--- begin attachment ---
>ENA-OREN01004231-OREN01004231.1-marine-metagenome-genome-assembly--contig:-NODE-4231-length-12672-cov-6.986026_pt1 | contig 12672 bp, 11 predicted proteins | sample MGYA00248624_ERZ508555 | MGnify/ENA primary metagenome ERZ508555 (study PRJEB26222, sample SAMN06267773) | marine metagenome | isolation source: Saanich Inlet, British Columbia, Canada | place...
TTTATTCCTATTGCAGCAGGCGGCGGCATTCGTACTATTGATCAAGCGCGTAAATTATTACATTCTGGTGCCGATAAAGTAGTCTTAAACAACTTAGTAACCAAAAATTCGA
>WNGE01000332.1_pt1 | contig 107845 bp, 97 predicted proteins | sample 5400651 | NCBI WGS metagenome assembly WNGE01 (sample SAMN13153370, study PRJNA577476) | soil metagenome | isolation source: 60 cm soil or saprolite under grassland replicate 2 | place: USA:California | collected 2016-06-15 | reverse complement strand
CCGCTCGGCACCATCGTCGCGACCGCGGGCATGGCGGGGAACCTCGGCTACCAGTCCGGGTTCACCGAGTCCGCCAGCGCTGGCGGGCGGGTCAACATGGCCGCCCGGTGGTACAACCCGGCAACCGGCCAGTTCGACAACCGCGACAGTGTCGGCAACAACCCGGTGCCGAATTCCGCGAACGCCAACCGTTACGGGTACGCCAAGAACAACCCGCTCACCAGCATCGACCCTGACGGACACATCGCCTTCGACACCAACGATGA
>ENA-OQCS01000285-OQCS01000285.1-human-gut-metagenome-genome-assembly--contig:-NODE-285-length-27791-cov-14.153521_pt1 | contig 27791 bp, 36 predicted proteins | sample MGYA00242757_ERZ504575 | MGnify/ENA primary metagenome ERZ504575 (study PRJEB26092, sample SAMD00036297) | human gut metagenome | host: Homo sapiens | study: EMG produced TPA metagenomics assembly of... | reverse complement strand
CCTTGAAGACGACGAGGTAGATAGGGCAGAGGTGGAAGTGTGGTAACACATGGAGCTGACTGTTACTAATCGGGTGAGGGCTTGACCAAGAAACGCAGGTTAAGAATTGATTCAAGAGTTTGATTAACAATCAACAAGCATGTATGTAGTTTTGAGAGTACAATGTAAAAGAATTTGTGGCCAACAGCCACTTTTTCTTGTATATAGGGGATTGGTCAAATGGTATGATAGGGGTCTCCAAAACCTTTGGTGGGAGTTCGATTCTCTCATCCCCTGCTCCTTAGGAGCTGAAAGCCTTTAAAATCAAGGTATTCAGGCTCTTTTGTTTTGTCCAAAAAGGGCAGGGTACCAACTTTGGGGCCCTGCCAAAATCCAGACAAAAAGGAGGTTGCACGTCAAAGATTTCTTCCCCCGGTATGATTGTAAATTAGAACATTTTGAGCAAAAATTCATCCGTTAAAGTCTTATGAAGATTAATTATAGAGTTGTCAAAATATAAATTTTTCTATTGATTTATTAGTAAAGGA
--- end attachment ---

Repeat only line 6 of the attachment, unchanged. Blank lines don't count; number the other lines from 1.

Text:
CCTTGAAGACGACGAGGTAGATAGGGCAGAGGTGGAAGTGTGGTAACACATGGAGCTGACTGTTACTAATCGGGTGAGGGCTTGACCAAGAAACGCAGGTTAAGAATTGATTCAAGAGTTTGATTAACAATCAACAAGCATGTATGTAGTTTTGAGAGTACAATGTAAAAGAATTTGTGGCCAACAGCCACTTTTTCTTGTATATAGGGGATTGGTCAAATGGTATGATAGGGGTCTCCAAAACCTTTGGTGGGAGTTCGATTCTCTCATCCCCTGCTCCTTAGGAGCTGAAAGCCTTTAAAATCAAGGTATTCAGGCTCTTTTGTTTTGTCCAAAAAGGGCAGGGTACCAACTTTGGGGCCCTGCCAAAATCCAGACAAAAAGGAGGTTGCACGTCAAAGATTTCTTCCCCCGGTATGATTGTAAATTAGAACATTTTGAGCAAAAATTCATCCGTTAAAGTCTTATGAAGATTAATTATAGAGTTGTCAAAATATAAATTTTTCTATTGATTTATTAGTAAAGGA